The modern tribe of `Annazah became prominent in the Ottoman era, as masters of the oasis towns of northwestern Arabia, particularly Khaybar and Al-Ula. Although not farmers themselves, the `Annizah levied crops from the inhabitants, and only spent the winter months in the area, while migrating northwards into southern Syria in the summer months, where they collected tribute from the inhabitants of the Hawran region. The tribute was known as khuwwa ("brotherhood"), and in exchange, the tribesmen pledged to protect the farmers from other tribes. Other clans of the tribe spread across the northern Arabian steppes as far north and east as the Euphrates. According to Encyclopedia of Islam, "it is not known whence they came", while many such as the Western travelers Philby and Anne Blunt simply assumed they had recently migrated from Nejd, having been pushed northwards into Syria by other tribes. However, the tribe does not appear in the historical or genealogical records of Nejd, and members of the tribe posit a migration from Syria and Iraq southwards to Nejd, which comports with the original lands of the Bakr ibn Wa'il. In particular, it is believed they originated from the area of Ayn Tamr in the Iraqi desert near Karbala. In the 19th century, the Swiss traveler Burckhardt and the British traveler Doughty visited the tribe in their stronghold of Khaybar and gathered from them many details of Bedouin life. Sheikh Medjuel el Mezrab of the Anizah was the husband of Lady Jane Digby.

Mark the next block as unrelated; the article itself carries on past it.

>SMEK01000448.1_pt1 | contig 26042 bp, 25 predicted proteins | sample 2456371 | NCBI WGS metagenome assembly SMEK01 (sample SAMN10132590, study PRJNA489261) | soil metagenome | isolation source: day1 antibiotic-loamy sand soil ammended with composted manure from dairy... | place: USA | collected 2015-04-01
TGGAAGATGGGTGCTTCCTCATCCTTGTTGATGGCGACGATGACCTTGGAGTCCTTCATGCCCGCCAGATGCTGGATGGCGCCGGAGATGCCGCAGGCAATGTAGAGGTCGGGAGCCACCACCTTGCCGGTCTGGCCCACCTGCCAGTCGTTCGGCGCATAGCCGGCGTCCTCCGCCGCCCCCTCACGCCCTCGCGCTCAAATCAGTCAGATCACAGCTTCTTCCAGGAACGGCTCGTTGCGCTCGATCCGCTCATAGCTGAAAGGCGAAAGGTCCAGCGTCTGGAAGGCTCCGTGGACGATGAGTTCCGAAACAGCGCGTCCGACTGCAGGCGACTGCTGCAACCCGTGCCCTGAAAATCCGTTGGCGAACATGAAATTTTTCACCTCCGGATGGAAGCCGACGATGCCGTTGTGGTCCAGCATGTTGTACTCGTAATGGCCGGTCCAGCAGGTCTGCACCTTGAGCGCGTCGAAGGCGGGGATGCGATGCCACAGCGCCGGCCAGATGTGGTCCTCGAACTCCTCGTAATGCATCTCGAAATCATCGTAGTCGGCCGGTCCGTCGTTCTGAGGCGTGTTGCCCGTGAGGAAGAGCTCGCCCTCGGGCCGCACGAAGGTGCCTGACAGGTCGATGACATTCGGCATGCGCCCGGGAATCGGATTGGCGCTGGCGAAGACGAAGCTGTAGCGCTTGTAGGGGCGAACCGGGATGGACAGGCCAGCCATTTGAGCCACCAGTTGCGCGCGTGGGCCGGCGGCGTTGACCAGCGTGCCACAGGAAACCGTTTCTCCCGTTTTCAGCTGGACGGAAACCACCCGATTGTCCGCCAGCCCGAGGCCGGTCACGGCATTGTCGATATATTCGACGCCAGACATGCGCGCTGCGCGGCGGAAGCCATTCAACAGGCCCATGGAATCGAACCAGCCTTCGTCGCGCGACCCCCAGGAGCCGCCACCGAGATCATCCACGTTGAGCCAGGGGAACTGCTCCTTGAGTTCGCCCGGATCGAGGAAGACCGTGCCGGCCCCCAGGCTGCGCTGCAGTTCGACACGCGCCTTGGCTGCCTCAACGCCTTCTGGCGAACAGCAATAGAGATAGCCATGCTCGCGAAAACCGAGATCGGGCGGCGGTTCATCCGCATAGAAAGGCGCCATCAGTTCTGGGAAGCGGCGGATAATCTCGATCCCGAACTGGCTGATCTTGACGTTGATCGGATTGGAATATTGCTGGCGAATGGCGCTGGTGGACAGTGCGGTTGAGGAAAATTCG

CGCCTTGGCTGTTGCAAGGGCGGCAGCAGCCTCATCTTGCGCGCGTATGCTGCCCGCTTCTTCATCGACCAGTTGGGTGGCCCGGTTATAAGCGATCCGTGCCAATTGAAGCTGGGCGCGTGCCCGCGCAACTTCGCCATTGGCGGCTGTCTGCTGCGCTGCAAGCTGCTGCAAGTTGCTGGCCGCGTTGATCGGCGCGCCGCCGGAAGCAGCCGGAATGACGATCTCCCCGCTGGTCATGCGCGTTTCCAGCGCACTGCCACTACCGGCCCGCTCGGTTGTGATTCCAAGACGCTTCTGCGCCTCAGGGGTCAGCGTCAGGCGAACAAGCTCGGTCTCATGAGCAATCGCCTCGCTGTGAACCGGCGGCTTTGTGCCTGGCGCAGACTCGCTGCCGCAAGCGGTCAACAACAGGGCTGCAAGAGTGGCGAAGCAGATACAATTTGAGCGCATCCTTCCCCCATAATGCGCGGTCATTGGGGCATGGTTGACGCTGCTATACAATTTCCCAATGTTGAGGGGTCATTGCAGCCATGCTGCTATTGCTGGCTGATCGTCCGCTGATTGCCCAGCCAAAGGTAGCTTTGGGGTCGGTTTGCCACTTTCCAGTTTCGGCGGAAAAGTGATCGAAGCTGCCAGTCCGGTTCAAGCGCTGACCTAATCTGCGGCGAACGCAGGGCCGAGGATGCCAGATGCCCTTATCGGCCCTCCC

One branch of the `Annizah in that area, centered around Al-Jouf and the valley of Wadi Sarhan and extending into Jordan and Syria, became so large and powerful that it practically developed into an independent tribe, known as the Ruwallah. The Ruwallah engaged in battle with other branches of `Annizah, and also became the arch-enemy of the large tribe of Shammar, who inhabited roughly the same area and dominated Nejd in the late 19th century after temporarily deposing the Al Saud. A 19th century oral poetic epic telling the tale of a rivalry between two heroes from Shammar and `Annizah was published in 1992.[2] The Ruwallah were among the tribes that took part in the "Arab Revolt" against the Ottomans in 1916. Another northern branch of `Annizah, the `Amarat, was centered in the deserts of Iraq.